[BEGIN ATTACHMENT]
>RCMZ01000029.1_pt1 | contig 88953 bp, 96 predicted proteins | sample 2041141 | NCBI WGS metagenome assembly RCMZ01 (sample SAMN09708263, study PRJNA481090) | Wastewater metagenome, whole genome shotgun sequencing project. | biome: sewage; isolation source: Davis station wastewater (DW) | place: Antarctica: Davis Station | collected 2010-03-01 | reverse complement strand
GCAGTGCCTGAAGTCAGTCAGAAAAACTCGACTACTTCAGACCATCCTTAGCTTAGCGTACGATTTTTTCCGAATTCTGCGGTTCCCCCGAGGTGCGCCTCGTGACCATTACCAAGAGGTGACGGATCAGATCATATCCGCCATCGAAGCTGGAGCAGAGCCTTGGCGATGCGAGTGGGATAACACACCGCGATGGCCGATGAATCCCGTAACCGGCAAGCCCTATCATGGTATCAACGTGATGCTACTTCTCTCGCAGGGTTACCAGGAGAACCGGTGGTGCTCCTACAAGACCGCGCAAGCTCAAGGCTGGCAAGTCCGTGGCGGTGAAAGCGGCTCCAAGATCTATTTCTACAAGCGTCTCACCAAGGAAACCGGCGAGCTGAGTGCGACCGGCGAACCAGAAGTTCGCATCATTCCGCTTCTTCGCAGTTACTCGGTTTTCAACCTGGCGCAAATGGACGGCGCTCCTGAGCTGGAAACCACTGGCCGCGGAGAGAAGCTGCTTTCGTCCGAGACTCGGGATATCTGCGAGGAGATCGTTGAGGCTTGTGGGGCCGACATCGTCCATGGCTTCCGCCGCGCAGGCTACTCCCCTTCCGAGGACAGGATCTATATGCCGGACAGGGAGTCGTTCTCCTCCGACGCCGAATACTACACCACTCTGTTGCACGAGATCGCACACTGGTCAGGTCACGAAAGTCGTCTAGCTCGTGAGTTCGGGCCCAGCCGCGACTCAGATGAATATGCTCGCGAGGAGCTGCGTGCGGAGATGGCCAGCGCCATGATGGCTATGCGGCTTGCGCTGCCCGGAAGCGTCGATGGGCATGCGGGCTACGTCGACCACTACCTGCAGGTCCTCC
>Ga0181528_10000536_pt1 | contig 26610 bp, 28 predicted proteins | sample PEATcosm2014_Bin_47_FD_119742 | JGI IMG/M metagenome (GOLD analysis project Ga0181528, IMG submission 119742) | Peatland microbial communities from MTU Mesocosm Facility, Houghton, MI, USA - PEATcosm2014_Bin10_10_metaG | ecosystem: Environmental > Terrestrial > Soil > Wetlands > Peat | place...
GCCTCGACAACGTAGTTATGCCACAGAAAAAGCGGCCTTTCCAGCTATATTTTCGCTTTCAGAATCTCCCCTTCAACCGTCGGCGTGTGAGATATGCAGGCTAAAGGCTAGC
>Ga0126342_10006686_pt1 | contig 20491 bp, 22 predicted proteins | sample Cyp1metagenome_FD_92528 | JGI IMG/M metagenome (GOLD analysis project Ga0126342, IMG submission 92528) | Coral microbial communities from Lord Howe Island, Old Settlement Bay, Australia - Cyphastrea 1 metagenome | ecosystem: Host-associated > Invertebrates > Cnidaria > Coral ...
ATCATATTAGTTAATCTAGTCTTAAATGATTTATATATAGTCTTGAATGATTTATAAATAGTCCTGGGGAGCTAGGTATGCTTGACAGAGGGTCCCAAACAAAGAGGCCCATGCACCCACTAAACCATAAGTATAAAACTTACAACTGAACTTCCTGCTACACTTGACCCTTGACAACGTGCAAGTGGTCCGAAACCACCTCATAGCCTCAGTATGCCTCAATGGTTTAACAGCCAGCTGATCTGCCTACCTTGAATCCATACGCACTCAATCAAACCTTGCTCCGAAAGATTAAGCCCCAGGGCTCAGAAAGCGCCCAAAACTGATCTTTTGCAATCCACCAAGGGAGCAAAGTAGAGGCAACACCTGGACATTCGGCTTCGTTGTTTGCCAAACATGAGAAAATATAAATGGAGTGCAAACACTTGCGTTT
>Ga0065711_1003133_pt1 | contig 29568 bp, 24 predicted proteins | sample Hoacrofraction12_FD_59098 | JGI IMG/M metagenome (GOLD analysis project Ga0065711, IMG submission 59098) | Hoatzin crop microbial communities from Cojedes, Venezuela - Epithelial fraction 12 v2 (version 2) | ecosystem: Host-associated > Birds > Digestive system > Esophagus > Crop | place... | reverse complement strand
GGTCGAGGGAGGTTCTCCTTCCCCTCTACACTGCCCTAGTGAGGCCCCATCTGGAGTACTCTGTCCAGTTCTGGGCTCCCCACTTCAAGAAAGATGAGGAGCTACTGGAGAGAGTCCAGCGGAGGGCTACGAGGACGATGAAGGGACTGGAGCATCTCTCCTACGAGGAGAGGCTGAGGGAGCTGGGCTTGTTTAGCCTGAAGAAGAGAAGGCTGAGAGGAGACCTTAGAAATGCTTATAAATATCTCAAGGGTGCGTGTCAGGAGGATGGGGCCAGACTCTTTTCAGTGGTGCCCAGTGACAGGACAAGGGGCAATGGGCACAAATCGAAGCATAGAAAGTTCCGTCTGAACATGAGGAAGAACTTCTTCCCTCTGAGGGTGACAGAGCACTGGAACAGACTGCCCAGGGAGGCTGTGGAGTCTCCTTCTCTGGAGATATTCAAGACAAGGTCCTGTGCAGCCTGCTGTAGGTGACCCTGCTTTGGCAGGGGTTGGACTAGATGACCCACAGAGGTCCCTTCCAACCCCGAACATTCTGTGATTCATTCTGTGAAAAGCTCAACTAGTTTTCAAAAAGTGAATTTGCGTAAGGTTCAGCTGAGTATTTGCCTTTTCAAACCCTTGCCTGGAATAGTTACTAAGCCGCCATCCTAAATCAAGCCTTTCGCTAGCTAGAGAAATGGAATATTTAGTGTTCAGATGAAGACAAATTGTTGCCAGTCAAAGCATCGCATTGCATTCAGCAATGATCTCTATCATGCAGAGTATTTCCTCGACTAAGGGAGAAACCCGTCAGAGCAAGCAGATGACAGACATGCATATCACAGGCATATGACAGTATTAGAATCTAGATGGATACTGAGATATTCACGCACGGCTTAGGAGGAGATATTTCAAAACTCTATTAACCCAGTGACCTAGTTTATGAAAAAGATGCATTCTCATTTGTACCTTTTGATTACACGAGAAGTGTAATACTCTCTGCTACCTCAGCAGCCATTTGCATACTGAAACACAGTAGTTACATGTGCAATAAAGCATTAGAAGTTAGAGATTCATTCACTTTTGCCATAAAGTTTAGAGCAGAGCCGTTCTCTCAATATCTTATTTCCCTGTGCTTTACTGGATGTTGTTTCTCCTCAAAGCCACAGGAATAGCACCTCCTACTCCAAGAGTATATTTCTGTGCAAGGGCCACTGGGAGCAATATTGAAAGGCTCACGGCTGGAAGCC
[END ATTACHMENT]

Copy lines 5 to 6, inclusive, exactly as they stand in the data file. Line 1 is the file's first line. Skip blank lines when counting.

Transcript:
>Ga0126342_10006686_pt1 | contig 20491 bp, 22 predicted proteins | sample Cyp1metagenome_FD_92528 | JGI IMG/M metagenome (GOLD analysis project Ga0126342, IMG submission 92528) | Coral microbial communities from Lord Howe Island, Old Settlement Bay, Australia - Cyphastrea 1 metagenome | ecosystem: Host-associated > Invertebrates > Cnidaria > Coral ...
ATCATATTAGTTAATCTAGTCTTAAATGATTTATATATAGTCTTGAATGATTTATAAATAGTCCTGGGGAGCTAGGTATGCTTGACAGAGGGTCCCAAACAAAGAGGCCCATGCACCCACTAAACCATAAGTATAAAACTTACAACTGAACTTCCTGCTACACTTGACCCTTGACAACGTGCAAGTGGTCCGAAACCACCTCATAGCCTCAGTATGCCTCAATGGTTTAACAGCCAGCTGATCTGCCTACCTTGAATCCATACGCACTCAATCAAACCTTGCTCCGAAAGATTAAGCCCCAGGGCTCAGAAAGCGCCCAAAACTGATCTTTTGCAATCCACCAAGGGAGCAAAGTAGAGGCAACACCTGGACATTCGGCTTCGTTGTTTGCCAAACATGAGAAAATATAAATGGAGTGCAAACACTTGCGTTT